Usual Cruelty: The Complicity of Lawyers in the Criminal Injustice System (Hardcover)
From an award-winning civil rights lawyer, a profound challenge to our society's normalization of the caging of human beings, and the role of the legal profession in perpetuating it
Alec Karakatsanis is interested in what we choose to punish. For example, it is a crime in most of America for poor people to wager in the streets over dice; dice-wagerers can be seized, searched, have their assets forfeited, and be locked in cages. It's perfectly fine, by contrast, for people to wager over international currencies, mortgages, or the global supply of wheat; wheat-wagerers become names on the wings of hospitals and museums.
He is also troubled by how the legal system works when it is trying to punish people. The bail system, for example, is meant to ensure that people return for court dates. But it has morphed into a way to lock up poor people who have not been convicted of anything. He's so concerned about this that he has personally sued court systems across the country, resulting in literally tens of thousands of people being released from jail when their money bail was found to be unconstitutional.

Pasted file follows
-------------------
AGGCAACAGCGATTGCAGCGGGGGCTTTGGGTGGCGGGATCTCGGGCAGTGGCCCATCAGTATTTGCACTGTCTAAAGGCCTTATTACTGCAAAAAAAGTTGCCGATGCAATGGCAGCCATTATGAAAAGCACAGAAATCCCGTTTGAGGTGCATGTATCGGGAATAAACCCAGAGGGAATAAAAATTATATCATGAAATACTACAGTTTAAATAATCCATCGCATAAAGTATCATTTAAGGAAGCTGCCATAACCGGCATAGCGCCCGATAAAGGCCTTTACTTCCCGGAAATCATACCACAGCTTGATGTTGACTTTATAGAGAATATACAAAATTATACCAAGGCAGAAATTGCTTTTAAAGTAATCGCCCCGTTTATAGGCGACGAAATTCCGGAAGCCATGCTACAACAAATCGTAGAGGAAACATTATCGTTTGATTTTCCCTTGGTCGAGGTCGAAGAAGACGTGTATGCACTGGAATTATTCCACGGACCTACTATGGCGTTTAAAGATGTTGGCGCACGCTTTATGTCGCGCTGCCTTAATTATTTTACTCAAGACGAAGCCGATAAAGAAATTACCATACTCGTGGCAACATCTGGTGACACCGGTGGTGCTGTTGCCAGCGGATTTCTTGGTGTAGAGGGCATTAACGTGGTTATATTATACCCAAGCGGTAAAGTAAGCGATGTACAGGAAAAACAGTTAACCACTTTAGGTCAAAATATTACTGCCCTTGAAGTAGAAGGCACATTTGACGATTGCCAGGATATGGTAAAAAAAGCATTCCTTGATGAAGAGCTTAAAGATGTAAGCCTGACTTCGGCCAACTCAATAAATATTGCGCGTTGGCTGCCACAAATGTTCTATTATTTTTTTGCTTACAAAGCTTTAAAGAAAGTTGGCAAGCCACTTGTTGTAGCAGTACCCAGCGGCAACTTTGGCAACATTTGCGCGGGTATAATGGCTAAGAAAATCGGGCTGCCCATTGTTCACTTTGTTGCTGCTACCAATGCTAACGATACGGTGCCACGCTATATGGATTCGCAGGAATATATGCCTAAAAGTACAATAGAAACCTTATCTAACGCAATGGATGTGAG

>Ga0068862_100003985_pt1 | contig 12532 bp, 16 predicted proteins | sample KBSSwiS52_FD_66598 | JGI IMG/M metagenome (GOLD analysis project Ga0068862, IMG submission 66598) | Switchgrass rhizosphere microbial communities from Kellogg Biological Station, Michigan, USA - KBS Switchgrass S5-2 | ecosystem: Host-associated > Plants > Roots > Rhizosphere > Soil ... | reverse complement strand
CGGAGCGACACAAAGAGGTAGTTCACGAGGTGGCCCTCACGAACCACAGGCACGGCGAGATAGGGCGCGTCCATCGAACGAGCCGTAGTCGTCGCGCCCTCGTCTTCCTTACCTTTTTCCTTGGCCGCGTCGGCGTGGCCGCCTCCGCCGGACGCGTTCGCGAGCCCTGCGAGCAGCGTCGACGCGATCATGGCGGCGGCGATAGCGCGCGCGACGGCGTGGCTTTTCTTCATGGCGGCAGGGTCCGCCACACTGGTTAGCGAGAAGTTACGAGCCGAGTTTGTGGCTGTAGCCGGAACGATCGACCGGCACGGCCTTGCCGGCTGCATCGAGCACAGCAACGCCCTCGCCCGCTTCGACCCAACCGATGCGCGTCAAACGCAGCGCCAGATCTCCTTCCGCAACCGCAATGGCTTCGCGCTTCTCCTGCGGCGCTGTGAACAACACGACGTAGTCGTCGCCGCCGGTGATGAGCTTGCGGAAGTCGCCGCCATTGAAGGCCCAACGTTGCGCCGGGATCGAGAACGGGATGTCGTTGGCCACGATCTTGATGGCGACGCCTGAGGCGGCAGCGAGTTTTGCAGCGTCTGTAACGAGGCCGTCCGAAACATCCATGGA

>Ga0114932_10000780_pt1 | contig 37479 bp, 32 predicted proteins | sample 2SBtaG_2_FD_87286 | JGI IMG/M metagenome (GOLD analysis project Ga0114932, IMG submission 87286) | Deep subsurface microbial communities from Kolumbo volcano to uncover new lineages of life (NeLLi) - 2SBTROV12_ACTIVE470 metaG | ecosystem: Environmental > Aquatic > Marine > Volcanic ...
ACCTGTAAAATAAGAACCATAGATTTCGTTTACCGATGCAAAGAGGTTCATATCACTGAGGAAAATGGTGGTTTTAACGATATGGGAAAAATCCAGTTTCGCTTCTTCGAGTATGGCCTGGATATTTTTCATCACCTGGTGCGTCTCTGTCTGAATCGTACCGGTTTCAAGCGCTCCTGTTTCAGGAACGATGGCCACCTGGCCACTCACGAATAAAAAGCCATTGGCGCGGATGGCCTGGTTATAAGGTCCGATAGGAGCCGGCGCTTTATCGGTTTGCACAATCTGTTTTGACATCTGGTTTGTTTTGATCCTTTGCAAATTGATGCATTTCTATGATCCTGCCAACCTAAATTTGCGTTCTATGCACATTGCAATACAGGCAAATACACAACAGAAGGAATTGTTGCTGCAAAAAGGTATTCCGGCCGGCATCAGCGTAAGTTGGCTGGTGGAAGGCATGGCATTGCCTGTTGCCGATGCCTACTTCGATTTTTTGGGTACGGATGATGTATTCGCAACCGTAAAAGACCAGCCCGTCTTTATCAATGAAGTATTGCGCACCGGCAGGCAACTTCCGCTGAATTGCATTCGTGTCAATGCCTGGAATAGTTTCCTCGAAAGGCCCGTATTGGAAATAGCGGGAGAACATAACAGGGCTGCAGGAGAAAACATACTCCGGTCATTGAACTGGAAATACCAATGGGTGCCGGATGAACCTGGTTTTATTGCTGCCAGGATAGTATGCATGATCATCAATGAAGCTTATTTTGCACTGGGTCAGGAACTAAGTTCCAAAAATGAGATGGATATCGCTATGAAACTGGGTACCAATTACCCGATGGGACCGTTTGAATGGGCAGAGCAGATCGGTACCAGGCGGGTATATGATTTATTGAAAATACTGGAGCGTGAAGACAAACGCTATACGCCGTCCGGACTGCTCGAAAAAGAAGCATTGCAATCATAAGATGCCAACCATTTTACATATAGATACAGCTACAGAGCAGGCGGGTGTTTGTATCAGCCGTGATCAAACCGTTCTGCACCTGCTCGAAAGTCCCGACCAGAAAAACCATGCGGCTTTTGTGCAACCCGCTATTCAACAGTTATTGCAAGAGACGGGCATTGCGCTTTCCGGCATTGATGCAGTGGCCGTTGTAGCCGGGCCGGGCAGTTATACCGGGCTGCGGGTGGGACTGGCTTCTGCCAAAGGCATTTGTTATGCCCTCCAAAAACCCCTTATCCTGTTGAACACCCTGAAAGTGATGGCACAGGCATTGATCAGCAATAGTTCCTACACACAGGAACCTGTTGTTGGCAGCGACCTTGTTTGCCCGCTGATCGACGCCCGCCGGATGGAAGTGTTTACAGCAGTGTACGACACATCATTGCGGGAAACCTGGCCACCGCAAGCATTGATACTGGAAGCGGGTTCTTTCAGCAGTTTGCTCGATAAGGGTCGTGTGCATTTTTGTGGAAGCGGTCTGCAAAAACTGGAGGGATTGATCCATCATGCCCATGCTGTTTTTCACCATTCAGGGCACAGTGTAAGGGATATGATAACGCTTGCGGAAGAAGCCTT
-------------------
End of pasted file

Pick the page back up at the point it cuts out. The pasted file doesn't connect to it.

Karakatsanis doesn't think people who have gone to law school, passed the bar, and sworn to uphold the Constitution should be complicit in the mass caging of human beings--an everyday brutality inflicted disproportionately on the bodies and minds of poor people and people of color and for which the legal system has never offered sufficient justification. Usual Cruelty is a profoundly radical reconsideration of the American injustice system by someone who is actively, wildly successfully, challenging it.
About the Author
A former public defender, Alec Karakatsanis is the founder of the Civil Rights Corps, an organization designed to advocate for racial justice and bring systemic civil rights cases on behalf of impoverished people. He was named the 2016 Trial Lawyer of the Year by Public Justice and was awarded the Stephen B. Bright Award for contributions to indigent defense in the South by Gideon's Promise. He lives in Washington, DC.